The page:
Protein Rest For Oatmeal

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hardrain

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(And happy holidays, by the way)

So I was going to do an oatmeal stout this afternoon...I understand for the oatmeal I should do a protein rest around 110F, but because I've never done this before:

-do I all all of the grains and get it to 110, then add water to get to 158F (my target temp)?

-or just the oatmeal (and I thought of putting in the flaked barley as well), then add the 8lb or two row and roasted malts after the 20 min rest with the hot water to get to 158F.

Thanks all.
 

rocketman768

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Bring all the grains to the protein rest temperature. This is typically 122F btw, so what you're talking about is more of a gum rest. Just do a short one...maybe 15-20 minutes. But, I think the only reason to do this is if you're worried about a stuck sparge. Otherwise, just do a single step mash.
 

PavlovsCat

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I recently did an oatmeal stout. If you use flaked oats, then you have to gelatinize them by cooking them on a baking sheet in the oven - I think it's 350 for twenty minutes, turning them a couple of times, just until they get a little toasted - , OR you could just get instant oats in the store, which are already gelatinized and add them with the rest of your grains in the mash. The oats are generally such a small part of the mash that you don't have to do a gelatin or a protein rest. I used a single mash technique and batch sparged, and had no problems with a stuck sparge.
 
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hardrain

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I don't normally have issues with a stuck sparge so I guess I'll just go with the one temp then. I'm doing a batch sparge with a converted cooler and am glad to put off the challenge today.

I've got the oats in the oven now, thanks for the suggestions guys.

Pavlov, how the stout turn out? What was your target temp? I'm shooting for 152F but am curious if you went with something different.

Thanks!
 

PavlovsCat

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My oatmeal stout is still bottle conditioning. I had a taste at 2 weeks, but it was a little green still and the carbonation wasn't finished. Target temp was 153.
 

HairyDogBrewing

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I had a hard time sparging my first oatmeal stout.
So for the next batch I did a separate cereal mash on the stovetop.
2# quick oats and 2# 6-row doughed in at 100 and kept on low heat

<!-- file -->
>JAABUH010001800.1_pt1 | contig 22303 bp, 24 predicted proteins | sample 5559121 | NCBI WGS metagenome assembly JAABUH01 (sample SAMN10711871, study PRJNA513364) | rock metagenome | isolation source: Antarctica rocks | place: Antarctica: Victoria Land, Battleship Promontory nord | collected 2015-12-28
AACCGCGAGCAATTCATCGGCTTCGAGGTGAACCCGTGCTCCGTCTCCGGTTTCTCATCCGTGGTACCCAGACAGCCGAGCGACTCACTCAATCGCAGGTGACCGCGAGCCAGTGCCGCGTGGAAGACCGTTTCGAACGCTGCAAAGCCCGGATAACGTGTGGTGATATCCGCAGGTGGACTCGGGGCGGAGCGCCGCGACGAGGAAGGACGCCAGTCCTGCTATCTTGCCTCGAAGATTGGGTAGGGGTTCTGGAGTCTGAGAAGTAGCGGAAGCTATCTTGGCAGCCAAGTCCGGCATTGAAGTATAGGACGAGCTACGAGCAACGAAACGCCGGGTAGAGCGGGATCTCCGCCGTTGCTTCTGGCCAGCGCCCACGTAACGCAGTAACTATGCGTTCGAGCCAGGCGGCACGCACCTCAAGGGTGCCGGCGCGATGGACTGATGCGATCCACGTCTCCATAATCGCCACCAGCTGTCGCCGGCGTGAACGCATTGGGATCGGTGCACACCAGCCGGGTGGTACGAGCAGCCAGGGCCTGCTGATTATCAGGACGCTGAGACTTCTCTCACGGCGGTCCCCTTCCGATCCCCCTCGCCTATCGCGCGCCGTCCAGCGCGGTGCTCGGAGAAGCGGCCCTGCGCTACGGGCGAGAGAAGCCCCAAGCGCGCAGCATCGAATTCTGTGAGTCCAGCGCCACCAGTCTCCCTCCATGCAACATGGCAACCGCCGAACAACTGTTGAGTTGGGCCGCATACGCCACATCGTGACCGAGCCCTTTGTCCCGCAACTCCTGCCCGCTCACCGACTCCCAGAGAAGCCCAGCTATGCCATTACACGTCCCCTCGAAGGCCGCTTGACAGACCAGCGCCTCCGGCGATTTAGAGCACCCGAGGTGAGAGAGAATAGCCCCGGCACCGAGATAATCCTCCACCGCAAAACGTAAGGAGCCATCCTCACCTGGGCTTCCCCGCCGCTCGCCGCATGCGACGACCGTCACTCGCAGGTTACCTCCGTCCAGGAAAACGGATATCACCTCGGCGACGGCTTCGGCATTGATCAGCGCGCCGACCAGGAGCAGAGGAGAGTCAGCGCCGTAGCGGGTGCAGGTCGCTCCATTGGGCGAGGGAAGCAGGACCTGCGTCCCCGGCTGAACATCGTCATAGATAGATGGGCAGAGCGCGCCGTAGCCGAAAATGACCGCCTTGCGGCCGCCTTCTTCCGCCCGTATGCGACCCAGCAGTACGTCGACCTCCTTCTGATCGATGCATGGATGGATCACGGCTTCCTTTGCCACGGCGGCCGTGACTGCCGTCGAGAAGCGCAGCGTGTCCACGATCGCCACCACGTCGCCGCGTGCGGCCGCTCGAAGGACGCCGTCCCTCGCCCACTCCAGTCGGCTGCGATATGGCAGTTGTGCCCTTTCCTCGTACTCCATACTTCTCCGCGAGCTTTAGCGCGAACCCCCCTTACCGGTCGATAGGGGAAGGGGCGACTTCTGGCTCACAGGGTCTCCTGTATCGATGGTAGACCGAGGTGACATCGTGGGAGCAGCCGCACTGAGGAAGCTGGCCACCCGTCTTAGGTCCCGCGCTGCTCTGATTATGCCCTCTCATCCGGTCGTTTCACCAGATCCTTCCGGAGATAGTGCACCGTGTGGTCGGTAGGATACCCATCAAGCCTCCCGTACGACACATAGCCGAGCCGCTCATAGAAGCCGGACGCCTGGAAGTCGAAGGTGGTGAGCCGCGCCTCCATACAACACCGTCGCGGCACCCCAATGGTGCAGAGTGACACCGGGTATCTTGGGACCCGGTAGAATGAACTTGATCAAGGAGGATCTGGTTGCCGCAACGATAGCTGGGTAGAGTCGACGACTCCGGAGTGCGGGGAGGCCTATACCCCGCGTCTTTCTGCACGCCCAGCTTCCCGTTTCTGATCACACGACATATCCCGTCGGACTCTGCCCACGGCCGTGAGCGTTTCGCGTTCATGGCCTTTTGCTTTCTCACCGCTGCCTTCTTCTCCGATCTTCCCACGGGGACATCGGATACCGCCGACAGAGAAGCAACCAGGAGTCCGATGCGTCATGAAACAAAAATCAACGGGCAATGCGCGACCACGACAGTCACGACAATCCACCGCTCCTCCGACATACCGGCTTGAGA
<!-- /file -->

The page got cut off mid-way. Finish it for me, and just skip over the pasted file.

while the main mash was going.
The run off was still sluggish, so I might use rice hulls too, next time.
 

Bokonon

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I recently did an oatmeal stout. If you use flaked oats, then you have to gelatinize them by cooking them on a baking sheet in the oven - I think it's 350 for twenty minutes, turning them a couple of times, just until they get a little toasted - , OR you could just get instant oats in the store, which are already gelatinized and add them with the rest of your grains in the mash. The oats are generally such a small part of the mash that you don't have to do a gelatin or a protein rest. I used a single mash technique and batch sparged, and had no problems with a stuck sparge.
All of the flaked X (oats, wheat, barley) I've used have been pre-gelatinized. I'm not sure if its just the brands that I've used that have been or if they all are.
 

moger777

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All of the flaked X (oats, wheat, barley) I've used have been pre-gelatinized. I'm not sure if its just the brands that I've used that have been or if they all are.
I think if they are flaked, they are pre-gelatinized. If you buy oatmeal from the supermarket than you have to cook the oatmeal. I hear you should do the same with rice and corn. Most homebrew supply store stuff is already gelatinized.
 
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hardrain

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I think if they are flaked, they are pre-gelatinized. If you buy oatmeal from the supermarket than you have to cook the oatmeal. I hear you should do the same with rice and corn. Most homebrew supply store stuff is already gelatinized.
I picked the oats up in bulk at the store, we sometimes eat them in the AM. I have some corn from the LHBS that I'm going to be using next weekend, I'll have to call and double check to see if it has been gelatinized before packaging...thanks for the heads up.

If anyone is interested I've posted a short blurb on my brew day here:

BrewDay: Oatmeal Stout

Thanks for all your help.
 
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